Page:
Quartz offers a gem on Sansar, VR and Second Life

“come with me!” – in , Could the Oculus Rift help give Second Life a second life? Alice Truoung examines the promise of avatar-based virtual spaces

There has been another recent spate of articles on Linden Lab, Project Sansar, Second Life and the potential for avatar-based virtual spaces with the upcoming advent of VR. Even Moviepilot, whom I took to task in 2014, has been busy looking at what’s going on, while Gamasutra rushed out what is essentially a nutshell version of Eric Johnson’s excellent Re/code article examining the question of the metaverse, which I looked at here.

However, the pick of the latest crop has to be Alice Truong’s article published in Quartz: Could the Oculus Rift help give Second Life a second life?  While the title might sound Second-Life centric and suggestive of a piece looking at how it will faire under the Rift (“not very well”), it is anything but.

What is actually presented is a well-rounded piece on the future of avatar-based virtual spaces which uses Second Life as the measure of their mark and launchpad for their future. Within it, Second Life is examined from a number of angles and Sansar is explored, together with a nodding look towards High Fidelity.

Alic Troung: thought on virtual spaces and avatars in Quartz (image credit: Quartz.com)
Alice Truong: thought on virtual spaces and avatars in Quartz (image credit: Quartz.com)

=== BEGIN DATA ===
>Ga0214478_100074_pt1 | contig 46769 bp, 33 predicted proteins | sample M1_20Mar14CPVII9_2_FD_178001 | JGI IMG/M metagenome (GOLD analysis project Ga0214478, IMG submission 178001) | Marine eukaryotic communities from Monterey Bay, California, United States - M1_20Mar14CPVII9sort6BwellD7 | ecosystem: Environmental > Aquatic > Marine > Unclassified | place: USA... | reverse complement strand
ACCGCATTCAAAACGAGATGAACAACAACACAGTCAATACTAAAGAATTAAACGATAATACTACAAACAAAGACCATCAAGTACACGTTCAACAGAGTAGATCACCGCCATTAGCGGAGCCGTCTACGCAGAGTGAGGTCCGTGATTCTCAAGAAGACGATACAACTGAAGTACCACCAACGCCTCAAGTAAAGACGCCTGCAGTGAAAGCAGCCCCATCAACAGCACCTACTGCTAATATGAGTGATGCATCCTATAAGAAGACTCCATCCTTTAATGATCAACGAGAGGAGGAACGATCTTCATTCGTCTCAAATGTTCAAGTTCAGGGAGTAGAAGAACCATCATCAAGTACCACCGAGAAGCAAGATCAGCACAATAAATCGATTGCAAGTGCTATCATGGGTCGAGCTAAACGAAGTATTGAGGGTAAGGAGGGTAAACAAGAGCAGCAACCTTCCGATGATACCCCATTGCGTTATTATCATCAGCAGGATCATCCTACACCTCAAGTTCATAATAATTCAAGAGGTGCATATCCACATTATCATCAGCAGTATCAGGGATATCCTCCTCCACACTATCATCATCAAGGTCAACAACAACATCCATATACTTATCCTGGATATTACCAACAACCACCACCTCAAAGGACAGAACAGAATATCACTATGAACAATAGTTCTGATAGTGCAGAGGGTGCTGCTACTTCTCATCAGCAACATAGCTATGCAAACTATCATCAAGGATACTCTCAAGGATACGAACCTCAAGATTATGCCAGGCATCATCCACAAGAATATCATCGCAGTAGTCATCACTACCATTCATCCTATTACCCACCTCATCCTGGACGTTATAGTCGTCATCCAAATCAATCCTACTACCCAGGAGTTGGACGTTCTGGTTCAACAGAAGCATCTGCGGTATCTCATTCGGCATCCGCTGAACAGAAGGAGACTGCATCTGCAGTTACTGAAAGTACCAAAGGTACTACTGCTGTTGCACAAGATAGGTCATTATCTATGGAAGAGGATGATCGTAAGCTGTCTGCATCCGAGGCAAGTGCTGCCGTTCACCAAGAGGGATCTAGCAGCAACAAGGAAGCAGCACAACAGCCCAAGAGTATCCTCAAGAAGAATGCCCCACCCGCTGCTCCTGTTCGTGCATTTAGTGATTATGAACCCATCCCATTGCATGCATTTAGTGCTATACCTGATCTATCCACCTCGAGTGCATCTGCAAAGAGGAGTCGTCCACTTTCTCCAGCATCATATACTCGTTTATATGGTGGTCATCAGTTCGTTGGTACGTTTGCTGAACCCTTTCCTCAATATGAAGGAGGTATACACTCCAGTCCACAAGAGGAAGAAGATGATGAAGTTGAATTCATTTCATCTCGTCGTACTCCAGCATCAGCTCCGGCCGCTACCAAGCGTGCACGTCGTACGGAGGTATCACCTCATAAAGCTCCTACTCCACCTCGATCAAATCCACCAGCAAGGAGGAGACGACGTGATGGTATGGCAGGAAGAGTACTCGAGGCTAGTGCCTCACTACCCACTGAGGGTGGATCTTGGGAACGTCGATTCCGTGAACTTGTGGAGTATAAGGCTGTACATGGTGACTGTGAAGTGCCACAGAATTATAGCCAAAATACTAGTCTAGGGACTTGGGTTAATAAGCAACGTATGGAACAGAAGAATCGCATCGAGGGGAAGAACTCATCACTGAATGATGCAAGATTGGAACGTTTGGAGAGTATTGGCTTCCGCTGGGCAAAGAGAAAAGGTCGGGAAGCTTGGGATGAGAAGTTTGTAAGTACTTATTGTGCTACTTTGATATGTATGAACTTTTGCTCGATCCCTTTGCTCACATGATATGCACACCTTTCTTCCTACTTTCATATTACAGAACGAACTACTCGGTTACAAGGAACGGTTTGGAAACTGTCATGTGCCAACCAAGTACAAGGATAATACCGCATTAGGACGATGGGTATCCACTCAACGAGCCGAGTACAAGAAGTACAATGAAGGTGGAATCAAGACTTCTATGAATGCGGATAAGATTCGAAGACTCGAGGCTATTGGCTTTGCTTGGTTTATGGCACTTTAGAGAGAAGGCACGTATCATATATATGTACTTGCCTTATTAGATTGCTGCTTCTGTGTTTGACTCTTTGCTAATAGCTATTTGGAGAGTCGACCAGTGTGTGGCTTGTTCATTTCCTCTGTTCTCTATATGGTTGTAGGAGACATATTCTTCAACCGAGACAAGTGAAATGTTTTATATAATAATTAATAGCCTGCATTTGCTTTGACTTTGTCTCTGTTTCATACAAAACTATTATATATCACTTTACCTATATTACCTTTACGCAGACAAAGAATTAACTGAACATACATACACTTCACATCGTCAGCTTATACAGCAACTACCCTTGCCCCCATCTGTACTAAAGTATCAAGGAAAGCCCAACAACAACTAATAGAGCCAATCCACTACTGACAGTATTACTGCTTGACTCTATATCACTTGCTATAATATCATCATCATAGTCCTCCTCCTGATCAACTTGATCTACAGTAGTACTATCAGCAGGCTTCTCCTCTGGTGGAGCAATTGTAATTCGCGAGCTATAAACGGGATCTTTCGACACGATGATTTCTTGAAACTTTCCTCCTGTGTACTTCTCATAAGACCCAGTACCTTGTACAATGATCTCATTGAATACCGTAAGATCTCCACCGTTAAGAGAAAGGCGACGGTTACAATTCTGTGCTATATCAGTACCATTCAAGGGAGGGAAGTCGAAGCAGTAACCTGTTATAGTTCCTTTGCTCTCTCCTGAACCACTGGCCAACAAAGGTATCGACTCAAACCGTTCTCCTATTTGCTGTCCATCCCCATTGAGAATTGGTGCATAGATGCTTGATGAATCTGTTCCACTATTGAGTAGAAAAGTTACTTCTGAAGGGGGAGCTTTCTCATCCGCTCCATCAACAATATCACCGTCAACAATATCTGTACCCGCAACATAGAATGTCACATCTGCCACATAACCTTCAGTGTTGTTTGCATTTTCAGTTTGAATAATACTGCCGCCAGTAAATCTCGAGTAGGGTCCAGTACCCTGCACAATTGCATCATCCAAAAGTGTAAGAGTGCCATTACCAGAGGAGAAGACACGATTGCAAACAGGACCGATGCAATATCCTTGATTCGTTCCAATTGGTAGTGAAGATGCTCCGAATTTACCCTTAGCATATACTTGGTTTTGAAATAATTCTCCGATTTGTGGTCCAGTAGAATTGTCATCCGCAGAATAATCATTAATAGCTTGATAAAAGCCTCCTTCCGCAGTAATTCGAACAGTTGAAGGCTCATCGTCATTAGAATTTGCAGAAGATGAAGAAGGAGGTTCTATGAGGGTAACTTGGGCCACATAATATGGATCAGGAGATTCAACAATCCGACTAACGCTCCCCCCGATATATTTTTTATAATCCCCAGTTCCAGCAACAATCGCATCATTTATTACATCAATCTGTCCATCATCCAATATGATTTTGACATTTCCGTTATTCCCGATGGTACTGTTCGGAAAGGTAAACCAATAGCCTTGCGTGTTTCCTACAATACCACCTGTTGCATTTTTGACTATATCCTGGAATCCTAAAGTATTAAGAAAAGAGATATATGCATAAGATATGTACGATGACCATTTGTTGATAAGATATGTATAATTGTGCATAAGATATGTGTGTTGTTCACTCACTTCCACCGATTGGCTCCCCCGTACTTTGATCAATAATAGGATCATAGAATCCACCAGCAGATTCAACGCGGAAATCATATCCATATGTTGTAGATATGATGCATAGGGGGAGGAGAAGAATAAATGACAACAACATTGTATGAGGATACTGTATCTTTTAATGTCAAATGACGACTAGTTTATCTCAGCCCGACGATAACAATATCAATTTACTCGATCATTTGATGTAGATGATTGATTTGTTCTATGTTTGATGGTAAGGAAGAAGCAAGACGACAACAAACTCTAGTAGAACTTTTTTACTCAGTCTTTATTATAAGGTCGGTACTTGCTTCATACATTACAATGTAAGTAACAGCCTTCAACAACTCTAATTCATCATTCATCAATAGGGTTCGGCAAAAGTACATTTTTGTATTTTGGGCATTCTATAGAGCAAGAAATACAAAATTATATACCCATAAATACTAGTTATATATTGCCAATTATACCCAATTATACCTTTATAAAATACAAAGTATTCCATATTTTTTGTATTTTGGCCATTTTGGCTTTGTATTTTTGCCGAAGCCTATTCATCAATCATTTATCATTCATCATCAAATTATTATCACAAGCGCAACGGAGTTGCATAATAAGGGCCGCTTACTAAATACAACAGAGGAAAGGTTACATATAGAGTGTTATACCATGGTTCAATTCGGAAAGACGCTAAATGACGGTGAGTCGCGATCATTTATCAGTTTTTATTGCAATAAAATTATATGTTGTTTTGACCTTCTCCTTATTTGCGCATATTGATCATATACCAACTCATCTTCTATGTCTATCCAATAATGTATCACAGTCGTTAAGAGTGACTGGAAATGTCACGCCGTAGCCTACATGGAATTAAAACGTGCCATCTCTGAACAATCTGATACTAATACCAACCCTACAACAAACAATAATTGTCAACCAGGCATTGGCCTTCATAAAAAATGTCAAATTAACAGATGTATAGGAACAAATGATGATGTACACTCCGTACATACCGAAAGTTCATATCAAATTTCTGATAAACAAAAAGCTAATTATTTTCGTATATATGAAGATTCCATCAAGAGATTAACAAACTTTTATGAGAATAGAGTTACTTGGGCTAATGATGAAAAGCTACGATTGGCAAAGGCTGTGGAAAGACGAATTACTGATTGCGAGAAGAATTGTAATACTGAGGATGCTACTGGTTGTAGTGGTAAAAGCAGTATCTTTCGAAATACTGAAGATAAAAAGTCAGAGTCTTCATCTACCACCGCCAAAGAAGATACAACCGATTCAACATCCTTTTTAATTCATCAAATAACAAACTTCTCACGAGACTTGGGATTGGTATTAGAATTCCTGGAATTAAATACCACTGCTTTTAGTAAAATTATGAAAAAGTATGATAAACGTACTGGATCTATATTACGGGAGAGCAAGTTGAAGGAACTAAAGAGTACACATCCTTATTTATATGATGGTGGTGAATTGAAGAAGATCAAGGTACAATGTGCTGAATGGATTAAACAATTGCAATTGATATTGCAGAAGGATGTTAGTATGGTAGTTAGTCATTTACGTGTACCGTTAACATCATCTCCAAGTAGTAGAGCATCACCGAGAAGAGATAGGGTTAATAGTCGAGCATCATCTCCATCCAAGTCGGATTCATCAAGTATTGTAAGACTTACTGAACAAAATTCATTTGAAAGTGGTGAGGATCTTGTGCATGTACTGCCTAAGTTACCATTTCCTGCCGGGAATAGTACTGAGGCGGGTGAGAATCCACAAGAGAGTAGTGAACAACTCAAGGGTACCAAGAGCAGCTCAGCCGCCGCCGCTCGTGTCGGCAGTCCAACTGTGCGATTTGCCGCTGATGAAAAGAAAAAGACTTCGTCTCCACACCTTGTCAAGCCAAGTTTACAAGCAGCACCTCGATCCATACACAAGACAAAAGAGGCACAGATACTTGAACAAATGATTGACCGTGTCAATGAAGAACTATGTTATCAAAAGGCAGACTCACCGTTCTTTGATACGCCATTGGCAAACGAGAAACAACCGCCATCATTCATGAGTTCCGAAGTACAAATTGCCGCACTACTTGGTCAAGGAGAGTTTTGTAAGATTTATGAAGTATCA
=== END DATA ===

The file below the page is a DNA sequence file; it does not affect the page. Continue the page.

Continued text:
As with most of the pieces which had appeared over the last month or so, little real news on Sansar (or SL’s development for that matter) is given out. This is hardly surprising, as the Lab does like to hold its cards close to its chest – the relative newness (and thus the difficulty in highlighting specific tablets-of-stone facts) of Sansar notwithstanding.

What makes this article a joy, is that it provides a solid framing for the subject of the Lab and virtual worlds, reaching back to 1999 and the original efforts with The Rig. This is nicely packaged and offers a solid foundation from which Ms. Truong expertly weave her piece. Some of the path she takes will be familiar, particularly where SL and Sansar is concerned. We get to hear about SL’s growth, revenue, the US $60 million collectively cashed-out of the platform by many of its users, etc.

We also get fair mention of the decline in the number of active users on the platform, but again, this is properly framed. At its peak, SL had around 1.1 million active users; eight-ish years later, that number stands at around 900,000. A decline, yes. but as Ebbe Altberg points out hardly any kind of “mass exodus”; and certainly nowhere near the dire haemorrhaging of users we tend to hear proclaimed to be happening every time the Lab makes what is perceived as an irksome decision.

For Sansar, similarly familiar ground is covered – the revenue model (and the comparison with SL’s model and its weakness), the promise of VR, the opportunity to grow a platform for “tens, if not hundreds” of millions of users, the aspect of much broader “discoverabiilty” / ease of access for Sansar in order to help generate more appeal, and so on.